Weak economy cutting into vanity business

CHICAGO (Reuters) - A weakening U.S. economy is taking a small swipe at American vanity, with Lasik vision correction procedures down and other cosmetic treatments and surgeries slipping.

A Cuban doctor performs free eye surgery to an unidentified patient at the Ramon Pando Ferrer hospital in Havana September 12, 2006. REUTERS/Enrique De La Osa

Although analysts say a recession would have to be severe before Americans would forgo cosmetic procedures, especially the less expensive ones, there are still some signs of distress.

“We’ve already see some. It depends how deep and how long the recession is,” Jefferies & Co analyst Peter Bye said.

The economic downturn already has affected cosmetic procedures, especially the higher priced surgeries. Lasik, for example, might cost $3,000 to $4,000, and breast implants can cost $10,000. Injectables, including dermal fillers and Botulinum Toxin, are less affected since they typically cost less than $1,000, he said.

Advanced Medical Optics Inc EYE.N, a maker of eye-care products and lasers used to correct vision, acknowledged this week that the economy is starting to negatively impact these elective procedures.

Advanced Medical Chairman and Chief Executive Jim Mazzo told a conference call that during the first six weeks of 2008, “we have seen the deteriorating U.S. economy negatively impact our domestic LASIK procedure volumes.”

Mazzo lowered his 2008 financial forecast, citing among other things, expectations for a significant drop in vision correction procedures.

Joanne Wuensch, an analyst with BMO Capital Markets, said it was the first time Advanced Medical’s management has acknowledged that the economy was affecting its business.

“There’s a strong correlation between consumer confidence and U.S. Lasik procedures. People don’t spend money on Lasik if they feel like things are really bad,” she said.

But that appears to apply less to other cosmetic procedures, such as injectable dermal fillers and other anti-wrinkle treatments. Analysts said the outlook for these cheaper procedures, as well as breast implants, is not that bad.

“It’s one of the last things to get hit when the economy turns,” said Aviva Shedletzky, a senior analyst with Millennium Research Group, a market research firm focused on the medical device, pharmaceutical and biotechnology industries.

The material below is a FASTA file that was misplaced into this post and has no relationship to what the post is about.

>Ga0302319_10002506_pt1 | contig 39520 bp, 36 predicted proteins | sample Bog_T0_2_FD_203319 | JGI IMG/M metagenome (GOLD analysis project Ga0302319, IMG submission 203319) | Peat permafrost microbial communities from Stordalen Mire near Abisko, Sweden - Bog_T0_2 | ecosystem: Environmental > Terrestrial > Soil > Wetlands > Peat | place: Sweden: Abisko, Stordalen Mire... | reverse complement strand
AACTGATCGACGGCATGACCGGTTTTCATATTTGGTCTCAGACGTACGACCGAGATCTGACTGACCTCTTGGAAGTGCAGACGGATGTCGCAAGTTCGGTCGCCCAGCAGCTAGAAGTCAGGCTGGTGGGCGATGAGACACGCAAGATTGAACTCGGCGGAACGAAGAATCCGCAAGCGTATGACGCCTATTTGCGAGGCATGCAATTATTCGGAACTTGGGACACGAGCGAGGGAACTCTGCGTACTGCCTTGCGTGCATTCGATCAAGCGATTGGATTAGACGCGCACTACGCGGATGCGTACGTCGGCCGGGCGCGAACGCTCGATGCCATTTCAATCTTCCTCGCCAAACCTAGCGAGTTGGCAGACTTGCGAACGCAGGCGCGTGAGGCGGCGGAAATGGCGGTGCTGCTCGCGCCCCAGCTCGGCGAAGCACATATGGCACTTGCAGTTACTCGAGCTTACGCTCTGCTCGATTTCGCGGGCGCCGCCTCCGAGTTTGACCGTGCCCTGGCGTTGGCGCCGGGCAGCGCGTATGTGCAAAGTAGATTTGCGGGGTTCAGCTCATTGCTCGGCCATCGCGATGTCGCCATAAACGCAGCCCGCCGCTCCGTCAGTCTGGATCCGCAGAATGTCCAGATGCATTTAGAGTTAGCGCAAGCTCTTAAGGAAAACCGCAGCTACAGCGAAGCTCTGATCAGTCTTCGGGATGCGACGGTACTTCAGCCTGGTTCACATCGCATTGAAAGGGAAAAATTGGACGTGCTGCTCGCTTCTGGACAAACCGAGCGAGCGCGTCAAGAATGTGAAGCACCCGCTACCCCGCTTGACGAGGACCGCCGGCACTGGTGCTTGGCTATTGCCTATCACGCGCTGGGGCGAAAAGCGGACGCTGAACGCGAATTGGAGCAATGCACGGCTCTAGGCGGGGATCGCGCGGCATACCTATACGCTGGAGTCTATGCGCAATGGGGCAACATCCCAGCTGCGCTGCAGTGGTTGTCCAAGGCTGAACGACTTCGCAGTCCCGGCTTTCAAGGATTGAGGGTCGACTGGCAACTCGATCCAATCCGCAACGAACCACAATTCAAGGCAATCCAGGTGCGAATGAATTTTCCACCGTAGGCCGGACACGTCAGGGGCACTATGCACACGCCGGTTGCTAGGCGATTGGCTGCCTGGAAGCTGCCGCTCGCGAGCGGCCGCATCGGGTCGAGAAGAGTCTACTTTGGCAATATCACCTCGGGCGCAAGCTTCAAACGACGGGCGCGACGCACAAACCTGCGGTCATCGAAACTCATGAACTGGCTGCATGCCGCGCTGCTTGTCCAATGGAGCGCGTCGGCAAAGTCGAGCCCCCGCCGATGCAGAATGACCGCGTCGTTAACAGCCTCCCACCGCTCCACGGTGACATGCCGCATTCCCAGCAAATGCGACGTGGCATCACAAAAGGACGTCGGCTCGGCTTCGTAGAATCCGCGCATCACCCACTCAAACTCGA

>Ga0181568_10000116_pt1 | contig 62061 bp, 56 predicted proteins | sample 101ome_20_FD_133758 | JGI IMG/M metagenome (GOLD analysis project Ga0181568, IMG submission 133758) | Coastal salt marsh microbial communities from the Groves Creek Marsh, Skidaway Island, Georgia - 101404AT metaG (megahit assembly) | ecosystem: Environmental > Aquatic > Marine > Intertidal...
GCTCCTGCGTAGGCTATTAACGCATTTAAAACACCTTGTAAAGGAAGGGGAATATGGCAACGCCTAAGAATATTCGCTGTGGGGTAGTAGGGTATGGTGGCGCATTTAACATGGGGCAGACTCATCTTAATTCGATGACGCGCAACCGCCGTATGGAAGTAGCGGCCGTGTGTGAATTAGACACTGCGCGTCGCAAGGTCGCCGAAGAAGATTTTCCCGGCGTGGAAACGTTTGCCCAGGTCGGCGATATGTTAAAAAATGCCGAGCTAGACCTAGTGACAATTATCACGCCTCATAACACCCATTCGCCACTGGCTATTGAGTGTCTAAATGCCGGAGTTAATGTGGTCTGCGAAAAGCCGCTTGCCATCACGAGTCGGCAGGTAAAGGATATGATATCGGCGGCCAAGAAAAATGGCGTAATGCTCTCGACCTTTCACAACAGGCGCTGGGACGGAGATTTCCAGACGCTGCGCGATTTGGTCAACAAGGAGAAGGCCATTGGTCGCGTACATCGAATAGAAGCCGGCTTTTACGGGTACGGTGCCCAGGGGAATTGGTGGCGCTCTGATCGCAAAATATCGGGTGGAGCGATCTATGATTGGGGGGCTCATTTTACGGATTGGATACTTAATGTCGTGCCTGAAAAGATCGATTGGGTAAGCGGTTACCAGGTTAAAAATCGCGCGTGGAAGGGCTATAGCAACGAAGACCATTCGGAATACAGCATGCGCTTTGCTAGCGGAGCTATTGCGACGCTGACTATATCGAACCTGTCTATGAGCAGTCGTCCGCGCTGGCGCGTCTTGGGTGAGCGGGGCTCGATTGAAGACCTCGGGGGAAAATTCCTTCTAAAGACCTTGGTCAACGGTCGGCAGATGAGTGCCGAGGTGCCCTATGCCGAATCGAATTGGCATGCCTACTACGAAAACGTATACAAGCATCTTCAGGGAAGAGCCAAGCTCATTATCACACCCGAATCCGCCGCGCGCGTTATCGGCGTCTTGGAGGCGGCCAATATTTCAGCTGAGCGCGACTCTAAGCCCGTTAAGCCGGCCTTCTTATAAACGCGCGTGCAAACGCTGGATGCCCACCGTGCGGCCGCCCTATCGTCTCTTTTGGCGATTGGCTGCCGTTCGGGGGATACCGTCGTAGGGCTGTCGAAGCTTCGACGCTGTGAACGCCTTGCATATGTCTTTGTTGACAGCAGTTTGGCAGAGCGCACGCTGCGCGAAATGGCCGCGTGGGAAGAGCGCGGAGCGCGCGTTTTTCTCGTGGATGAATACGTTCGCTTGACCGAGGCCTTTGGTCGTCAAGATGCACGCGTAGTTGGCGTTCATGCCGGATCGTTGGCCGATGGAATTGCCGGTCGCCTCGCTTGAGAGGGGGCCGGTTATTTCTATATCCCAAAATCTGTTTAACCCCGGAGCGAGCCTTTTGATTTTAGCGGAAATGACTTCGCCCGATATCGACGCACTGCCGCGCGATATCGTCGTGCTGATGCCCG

“We’re not really expecting the economic slowdown to have a huge affect on cosmetic procedures,” said Shedletzky, “Our society is so focused on youth and people really want to look as long as there’s at least some discretionary income, people will keep getting them.”

And when discretionary income evaporates, many patients turn to financing, she said, noting that there are still creditors offering loans to patients who are over 18-years-old and who have a minimum income of $15,000.

Millennium forecasts a 5.5 percent annual increase in breast implants sales, fueled by U.S. regulatory approval of silicone breast implants last year, which has bolstered demand as women change out saline implants for the more natural looking and feeling silicone.

Millennium said it expected sales of dermal fillers, which are injected into a wrinkle to smooth it out, to grow by 10 to 15 percent over the next five years, down from 18 percent over the previous 5 years.

"I'm concerned, but not alarmed. The country seems to be in a recession and that affects all categories of spending, but we haven't seen evidence yet that it's affecting this (aesthetic) category," said Jonah Shacknai, chairman and chief executive of Medicis MRX.N, the maker of the dermal filler Restylane.

David Pyott, chief executive and chairman of Allergan Inc. AGN.N, the largest maker aesthetic products, said he had not seem an impact from the downturn in the economy when he was questioned after the company reported its quarterly results on January 30.

“Regarding recessionary environment, as I have said consistently since October, we monitor very carefully what’s going on, in particularly the U.S.,” Pyott told analysts on a conference call.

“Everything is direct shipment, so there is no wholesale movements to kind of mask what is true demand in the middle.....There’s not only strong growth in the U.S. There’s strong growth across the world,” he added.

The harbinger of growth potential is not only the number of patients seeking treatment, but also the number of doctors entering the field and both point to future growth, he said.

During a recent conference call, Mentor Corp MNT.N Chief Financial Officer Michael O'Neill told investors that the company has felt a pinch from the economy.

“We’re suffering in the U.S. market from a combination of downward pressure in the economy and...some share loss as well,” he said.

Reporting by Debra Sherman, editing by Leslie Gevirtz